The elections of 2006 may thus continue the basic Bush shifts in foreign policy and domestic economic change but less quickly, less sharply, less offensively. The elections weakened the Bush approach and removed some of its most aggressive leaders (e.g. Rumsfeld). The elections empowered Democrats to slow and soften Bush policies and thereby hopefully to reduce opposition to them. The richest Americans’ votes and contributions to Democrats represented their demand that the Bush program be drastically moderated. Bush, his cabinet, and their neo-con gurus were not trusted to achieve the required moderation quickly (even the James A. Baker III- Lee Hamilton commission redesigning Iraq policy was too slow, too little, and too late). Many of America’s richest concluded that financing and voting for Democrats was necessary.
Bush and “his” Republicans had gone far to reconstitute a pre-1929 kind of US capitalism and to reposition the US as the world’s dominant unilateralist military power as well as economic center. However, en route to these welcomed gains, they had overshot the mark in ways deemed dangerous by many of the richest Americans. Thus, they turned to the Democrats to mollify all those offended, frightened, or damaged by Bush’s programs while consolidating and solidifying those same programs’ achievements. The classical oscillation between the two parties should once again serve well. Republicans can console themselves with the knowledge that once the Democrats have done their job, Republicans can reasonably expect America’s richest to switch back and support their approach yet again.

from Bertell Ollman :
Clear Evidence 2006 Congressional Elections Hacked
18 November 2006

Francis -
Here is the best thing I've seen so far on the elections last week.
See below for the piece on "Clear Evidence 2006..." for the most complete and serious overview of what really happened in the election. If not understood and acted upon, this small "victory" in 2006 will only lead to a massive defeat in 2008.

Clear Evidence 2006 Congressional Elections Hacked

A major undercount of Democratic votes and an overcount of Republican votes in
US House and Senate races across the country is indicated by an analysis of
national exit polling data. These findings have led the Election Defense
Alliance to issue an urgent call for further investigation into the 2006
election results - and a moratorium on deployment of all electronic election

from Bertell Ollman :
Subject: A bombshell from Jimmy Carter

Francis -
This  shocking admission from a former president deserves to be part of whatever mailing you send out with the last piece I just sent you. MCM's title below is a good one for this piece.

Carter Helps Monitor Nicaragua Presidential Election
By Debbie Elliot

. . . . DE: Mr. President, one final question, if you will. Here in the U.S., we have a very hotly contested election on Tuesday that could change the balance of power in the Congress. Voters across the country are concerned here about the voting process. Some have expressed concerns about voting machines and whether they will be working, others have accused officials of trying to intimidate certain groups of voters. Is there a need for a poll watching system of outside observers at U.S. elections?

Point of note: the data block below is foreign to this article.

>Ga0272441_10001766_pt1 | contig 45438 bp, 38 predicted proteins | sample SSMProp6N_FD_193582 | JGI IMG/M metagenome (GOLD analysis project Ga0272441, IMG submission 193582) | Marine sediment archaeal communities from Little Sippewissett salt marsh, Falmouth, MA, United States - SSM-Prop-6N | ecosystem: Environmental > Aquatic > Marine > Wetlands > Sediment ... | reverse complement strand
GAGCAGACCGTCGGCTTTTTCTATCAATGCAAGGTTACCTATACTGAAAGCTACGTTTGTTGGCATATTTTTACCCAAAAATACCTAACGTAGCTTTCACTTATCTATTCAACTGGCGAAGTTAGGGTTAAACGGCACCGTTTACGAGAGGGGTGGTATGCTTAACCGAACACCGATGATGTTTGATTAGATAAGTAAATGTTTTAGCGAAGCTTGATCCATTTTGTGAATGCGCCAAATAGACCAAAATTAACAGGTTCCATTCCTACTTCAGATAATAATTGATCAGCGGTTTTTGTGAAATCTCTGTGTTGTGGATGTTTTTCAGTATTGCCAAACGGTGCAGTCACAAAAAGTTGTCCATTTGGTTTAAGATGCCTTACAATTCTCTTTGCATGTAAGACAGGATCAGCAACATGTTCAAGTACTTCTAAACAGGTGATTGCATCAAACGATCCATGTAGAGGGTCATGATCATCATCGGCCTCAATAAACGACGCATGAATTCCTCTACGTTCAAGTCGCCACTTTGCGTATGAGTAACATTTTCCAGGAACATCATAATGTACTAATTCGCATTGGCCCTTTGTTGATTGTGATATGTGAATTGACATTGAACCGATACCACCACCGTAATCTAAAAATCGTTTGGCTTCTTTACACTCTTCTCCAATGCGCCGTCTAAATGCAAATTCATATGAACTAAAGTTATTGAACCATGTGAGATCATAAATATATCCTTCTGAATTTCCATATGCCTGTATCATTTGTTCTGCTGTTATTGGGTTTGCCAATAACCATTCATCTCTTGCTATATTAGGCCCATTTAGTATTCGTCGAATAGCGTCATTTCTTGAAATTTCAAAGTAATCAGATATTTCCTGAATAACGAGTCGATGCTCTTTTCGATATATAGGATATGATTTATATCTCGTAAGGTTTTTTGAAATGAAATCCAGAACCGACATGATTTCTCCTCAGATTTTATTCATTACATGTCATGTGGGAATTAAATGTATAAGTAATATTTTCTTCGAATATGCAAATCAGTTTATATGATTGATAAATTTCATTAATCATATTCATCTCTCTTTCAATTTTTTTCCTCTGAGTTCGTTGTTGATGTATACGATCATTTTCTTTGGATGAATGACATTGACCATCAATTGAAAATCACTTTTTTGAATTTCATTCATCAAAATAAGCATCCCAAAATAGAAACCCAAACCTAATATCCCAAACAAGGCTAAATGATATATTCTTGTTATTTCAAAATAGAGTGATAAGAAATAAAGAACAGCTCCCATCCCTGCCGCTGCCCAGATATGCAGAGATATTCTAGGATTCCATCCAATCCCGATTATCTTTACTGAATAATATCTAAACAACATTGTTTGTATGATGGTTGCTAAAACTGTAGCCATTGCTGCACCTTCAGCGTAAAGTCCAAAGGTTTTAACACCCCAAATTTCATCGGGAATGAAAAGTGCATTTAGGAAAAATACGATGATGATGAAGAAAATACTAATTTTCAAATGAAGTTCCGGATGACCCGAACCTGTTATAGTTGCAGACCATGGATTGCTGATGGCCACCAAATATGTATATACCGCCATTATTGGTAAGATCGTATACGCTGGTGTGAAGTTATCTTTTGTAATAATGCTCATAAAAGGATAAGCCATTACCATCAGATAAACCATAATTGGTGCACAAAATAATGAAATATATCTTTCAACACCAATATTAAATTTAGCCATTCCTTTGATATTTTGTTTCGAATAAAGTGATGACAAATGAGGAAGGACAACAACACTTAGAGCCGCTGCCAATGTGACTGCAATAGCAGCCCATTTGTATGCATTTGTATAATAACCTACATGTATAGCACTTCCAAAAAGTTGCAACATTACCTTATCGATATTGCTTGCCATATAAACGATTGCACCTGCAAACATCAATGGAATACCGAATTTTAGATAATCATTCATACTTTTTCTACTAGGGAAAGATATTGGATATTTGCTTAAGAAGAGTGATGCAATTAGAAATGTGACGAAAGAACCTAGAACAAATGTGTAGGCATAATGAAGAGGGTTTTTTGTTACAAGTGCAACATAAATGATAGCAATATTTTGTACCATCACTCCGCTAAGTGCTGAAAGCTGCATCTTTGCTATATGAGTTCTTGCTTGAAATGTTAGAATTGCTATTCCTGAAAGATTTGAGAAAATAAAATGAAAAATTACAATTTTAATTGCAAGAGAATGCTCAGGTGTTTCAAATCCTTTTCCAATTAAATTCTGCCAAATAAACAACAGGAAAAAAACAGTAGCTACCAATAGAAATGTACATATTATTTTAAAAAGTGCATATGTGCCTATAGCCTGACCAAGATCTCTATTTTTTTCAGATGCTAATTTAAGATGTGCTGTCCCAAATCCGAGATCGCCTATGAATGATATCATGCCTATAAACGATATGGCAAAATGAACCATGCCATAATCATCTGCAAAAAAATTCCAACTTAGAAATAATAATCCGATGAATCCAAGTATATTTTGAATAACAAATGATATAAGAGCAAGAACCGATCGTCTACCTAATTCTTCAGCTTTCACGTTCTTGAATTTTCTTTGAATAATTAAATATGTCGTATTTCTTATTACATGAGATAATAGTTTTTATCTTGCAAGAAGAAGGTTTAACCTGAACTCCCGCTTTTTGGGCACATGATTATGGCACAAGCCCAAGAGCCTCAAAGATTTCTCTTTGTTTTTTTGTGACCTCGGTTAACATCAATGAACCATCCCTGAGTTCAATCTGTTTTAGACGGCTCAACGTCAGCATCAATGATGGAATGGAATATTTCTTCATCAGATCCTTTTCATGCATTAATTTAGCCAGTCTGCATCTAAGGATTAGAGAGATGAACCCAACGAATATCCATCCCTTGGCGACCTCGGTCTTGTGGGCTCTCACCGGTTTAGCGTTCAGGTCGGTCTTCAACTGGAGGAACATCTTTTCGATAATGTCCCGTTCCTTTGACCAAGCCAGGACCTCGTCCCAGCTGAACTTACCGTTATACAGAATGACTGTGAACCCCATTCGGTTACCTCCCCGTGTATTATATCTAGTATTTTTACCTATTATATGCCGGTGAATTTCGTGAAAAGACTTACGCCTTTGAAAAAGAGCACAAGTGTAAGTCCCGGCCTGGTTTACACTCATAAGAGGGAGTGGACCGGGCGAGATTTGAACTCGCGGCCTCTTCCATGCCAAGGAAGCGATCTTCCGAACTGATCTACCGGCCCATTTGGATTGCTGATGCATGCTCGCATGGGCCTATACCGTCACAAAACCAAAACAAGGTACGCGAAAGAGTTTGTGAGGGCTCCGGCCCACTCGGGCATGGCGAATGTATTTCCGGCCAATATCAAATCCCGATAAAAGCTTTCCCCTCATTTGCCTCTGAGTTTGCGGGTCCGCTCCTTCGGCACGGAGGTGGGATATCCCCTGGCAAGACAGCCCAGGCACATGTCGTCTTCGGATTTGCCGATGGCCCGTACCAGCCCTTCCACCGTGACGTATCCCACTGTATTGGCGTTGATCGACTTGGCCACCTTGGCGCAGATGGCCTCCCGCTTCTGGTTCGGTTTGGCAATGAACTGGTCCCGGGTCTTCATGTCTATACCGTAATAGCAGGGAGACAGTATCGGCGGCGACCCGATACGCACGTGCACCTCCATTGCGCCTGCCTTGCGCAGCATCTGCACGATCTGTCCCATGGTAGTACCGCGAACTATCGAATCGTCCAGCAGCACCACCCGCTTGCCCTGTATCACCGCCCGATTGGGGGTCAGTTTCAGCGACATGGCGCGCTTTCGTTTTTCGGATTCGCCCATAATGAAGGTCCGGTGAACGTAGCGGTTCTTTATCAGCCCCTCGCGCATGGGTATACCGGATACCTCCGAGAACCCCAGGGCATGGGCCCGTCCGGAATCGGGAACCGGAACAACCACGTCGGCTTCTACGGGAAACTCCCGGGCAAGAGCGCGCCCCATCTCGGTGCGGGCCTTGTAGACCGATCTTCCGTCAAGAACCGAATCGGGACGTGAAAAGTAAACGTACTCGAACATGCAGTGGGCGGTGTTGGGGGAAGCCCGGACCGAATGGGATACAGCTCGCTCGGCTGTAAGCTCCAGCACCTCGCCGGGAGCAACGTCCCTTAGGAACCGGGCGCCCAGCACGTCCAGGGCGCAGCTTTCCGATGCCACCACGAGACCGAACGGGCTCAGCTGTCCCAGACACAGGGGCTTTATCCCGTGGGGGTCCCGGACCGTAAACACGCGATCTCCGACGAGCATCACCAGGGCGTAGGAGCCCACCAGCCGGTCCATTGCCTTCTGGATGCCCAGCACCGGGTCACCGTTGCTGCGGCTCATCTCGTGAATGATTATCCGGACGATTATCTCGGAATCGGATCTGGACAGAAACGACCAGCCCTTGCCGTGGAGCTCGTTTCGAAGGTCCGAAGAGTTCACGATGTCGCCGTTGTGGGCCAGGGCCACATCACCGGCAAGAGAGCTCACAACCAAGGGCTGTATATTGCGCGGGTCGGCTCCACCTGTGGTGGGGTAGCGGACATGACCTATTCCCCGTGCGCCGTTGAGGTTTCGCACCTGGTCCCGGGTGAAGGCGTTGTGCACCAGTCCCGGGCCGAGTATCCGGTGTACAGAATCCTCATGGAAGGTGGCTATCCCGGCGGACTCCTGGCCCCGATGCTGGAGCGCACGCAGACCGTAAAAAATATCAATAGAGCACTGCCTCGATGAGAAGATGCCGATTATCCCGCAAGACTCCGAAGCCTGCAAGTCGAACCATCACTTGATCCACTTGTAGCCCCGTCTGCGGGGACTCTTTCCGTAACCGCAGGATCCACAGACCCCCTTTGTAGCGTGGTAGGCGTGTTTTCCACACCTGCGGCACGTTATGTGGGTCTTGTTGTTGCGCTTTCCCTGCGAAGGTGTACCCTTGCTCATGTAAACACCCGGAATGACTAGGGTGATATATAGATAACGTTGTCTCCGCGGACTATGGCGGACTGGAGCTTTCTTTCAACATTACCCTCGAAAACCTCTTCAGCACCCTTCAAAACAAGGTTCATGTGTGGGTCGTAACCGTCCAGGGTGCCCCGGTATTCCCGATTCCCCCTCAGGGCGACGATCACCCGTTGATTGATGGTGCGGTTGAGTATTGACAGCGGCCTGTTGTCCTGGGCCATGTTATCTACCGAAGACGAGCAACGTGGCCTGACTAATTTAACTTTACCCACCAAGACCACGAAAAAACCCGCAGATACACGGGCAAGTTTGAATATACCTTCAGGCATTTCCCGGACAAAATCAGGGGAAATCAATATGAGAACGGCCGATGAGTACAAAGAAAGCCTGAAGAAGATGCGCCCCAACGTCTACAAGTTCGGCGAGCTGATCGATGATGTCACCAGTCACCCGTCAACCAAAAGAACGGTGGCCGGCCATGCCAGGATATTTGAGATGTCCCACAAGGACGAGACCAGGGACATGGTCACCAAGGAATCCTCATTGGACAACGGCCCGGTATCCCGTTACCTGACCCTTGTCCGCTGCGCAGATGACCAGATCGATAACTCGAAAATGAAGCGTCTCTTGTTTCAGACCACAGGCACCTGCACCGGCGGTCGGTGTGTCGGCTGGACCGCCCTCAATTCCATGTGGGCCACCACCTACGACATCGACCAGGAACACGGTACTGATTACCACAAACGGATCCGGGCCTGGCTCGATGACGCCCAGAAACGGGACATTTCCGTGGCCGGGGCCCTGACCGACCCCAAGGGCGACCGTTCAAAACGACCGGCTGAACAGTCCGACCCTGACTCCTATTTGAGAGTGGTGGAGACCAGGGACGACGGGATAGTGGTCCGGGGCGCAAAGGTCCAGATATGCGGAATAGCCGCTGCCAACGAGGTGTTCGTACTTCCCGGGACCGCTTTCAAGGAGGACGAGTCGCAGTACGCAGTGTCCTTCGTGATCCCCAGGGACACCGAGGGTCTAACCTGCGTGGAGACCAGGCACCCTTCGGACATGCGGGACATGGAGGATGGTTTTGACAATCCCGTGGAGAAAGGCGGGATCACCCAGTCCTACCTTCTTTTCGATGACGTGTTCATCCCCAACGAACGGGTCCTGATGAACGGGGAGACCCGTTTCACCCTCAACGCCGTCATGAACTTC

JC: As you may know after the 2000 election which was a total debacle, President Gerald Ford and I headed a major blue ribbon commission and recommended changes in the voting procedures that largely were passed by the Congress. And then, after the 2004 election, which still showed some major problems, former secretary of state James Baker and I headed a similar commission and made some recommendations, very few of which have yet been implemented. But there's no doubt in my mind that the United States electoral system is severely troubled and has many faults in it. It would not qualify at all for instance for participation by the Carter Center in observing. We require for instance that there be uniform voting procedures throughout an entire nation. In the United States you've got not only fragmented from one state to another but also from one county to another. There is no central election commission in the United States that can make final judgment. It's a cacophony of voices that come in after the election is over with, thousands or hundreds of lawyers contending with each other. There's no uniformity in the nation at all. There's no doubt that that there's severe discrimination against poor people because of the quality of voting procedures presented to them.
Another thing in the United States that we wouldn't permit in a country other than the United States is that we require that every candidate in a country in which we monitor the elections have equal access to the major news media, regardless of how much money they have. In the United States, as you know, it's how much advertising you can by on television and radio. And so the richest candidates prevail, and unless a candidate can raise sometimes hundreds of thousands or millions of dollars, they can't even hope to mount a campaign, so the United States has a very inadequate election procedure.